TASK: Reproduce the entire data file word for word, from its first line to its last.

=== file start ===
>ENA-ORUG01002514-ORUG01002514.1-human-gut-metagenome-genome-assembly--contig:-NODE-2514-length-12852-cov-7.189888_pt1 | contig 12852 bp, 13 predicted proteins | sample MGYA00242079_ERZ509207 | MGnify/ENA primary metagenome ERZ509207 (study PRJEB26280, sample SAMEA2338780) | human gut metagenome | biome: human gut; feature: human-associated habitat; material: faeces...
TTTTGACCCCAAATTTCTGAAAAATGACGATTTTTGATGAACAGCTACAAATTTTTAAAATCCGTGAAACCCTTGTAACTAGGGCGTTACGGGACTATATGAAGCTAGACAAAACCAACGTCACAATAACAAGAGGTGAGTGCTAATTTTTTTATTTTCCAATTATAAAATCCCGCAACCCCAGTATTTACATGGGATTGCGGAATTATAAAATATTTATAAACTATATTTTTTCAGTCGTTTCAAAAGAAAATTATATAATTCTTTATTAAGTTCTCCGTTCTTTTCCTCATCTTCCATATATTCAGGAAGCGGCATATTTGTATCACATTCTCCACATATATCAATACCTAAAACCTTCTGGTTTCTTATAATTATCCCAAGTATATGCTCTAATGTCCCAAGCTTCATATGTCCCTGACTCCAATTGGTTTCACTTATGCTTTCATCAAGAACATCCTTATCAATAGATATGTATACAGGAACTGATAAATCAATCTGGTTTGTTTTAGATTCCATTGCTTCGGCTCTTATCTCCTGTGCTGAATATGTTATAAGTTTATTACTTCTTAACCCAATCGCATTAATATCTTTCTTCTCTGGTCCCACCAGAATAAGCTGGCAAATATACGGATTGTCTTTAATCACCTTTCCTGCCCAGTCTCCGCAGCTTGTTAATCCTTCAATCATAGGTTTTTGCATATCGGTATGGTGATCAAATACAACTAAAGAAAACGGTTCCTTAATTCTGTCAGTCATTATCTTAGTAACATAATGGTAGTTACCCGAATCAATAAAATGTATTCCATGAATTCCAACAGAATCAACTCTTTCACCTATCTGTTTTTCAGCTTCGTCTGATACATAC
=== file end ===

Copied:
>ENA-ORUG01002514-ORUG01002514.1-human-gut-metagenome-genome-assembly--contig:-NODE-2514-length-12852-cov-7.189888_pt1 | contig 12852 bp, 13 predicted proteins | sample MGYA00242079_ERZ509207 | MGnify/ENA primary metagenome ERZ509207 (study PRJEB26280, sample SAMEA2338780) | human gut metagenome | biome: human gut; feature: human-associated habitat; material: faeces...
TTTTGACCCCAAATTTCTGAAAAATGACGATTTTTGATGAACAGCTACAAATTTTTAAAATCCGTGAAACCCTTGTAACTAGGGCGTTACGGGACTATATGAAGCTAGACAAAACCAACGTCACAATAACAAGAGGTGAGTGCTAATTTTTTTATTTTCCAATTATAAAATCCCGCAACCCCAGTATTTACATGGGATTGCGGAATTATAAAATATTTATAAACTATATTTTTTCAGTCGTTTCAAAAGAAAATTATATAATTCTTTATTAAGTTCTCCGTTCTTTTCCTCATCTTCCATATATTCAGGAAGCGGCATATTTGTATCACATTCTCCACATATATCAATACCTAAAACCTTCTGGTTTCTTATAATTATCCCAAGTATATGCTCTAATGTCCCAAGCTTCATATGTCCCTGACTCCAATTGGTTTCACTTATGCTTTCATCAAGAACATCCTTATCAATAGATATGTATACAGGAACTGATAAATCAATCTGGTTTGTTTTAGATTCCATTGCTTCGGCTCTTATCTCCTGTGCTGAATATGTTATAAGTTTATTACTTCTTAACCCAATCGCATTAATATCTTTCTTCTCTGGTCCCACCAGAATAAGCTGGCAAATATACGGATTGTCTTTAATCACCTTTCCTGCCCAGTCTCCGCAGCTTGTTAATCCTTCAATCATAGGTTTTTGCATATCGGTATGGTGATCAAATACAACTAAAGAAAACGGTTCCTTAATTCTGTCAGTCATTATCTTAGTAACATAATGGTAGTTACCCGAATCAATAAAATGTATTCCATGAATTCCAACAGAATCAACTCTTTCACCTATCTGTTTTTCAGCTTCGTCTGATACATAC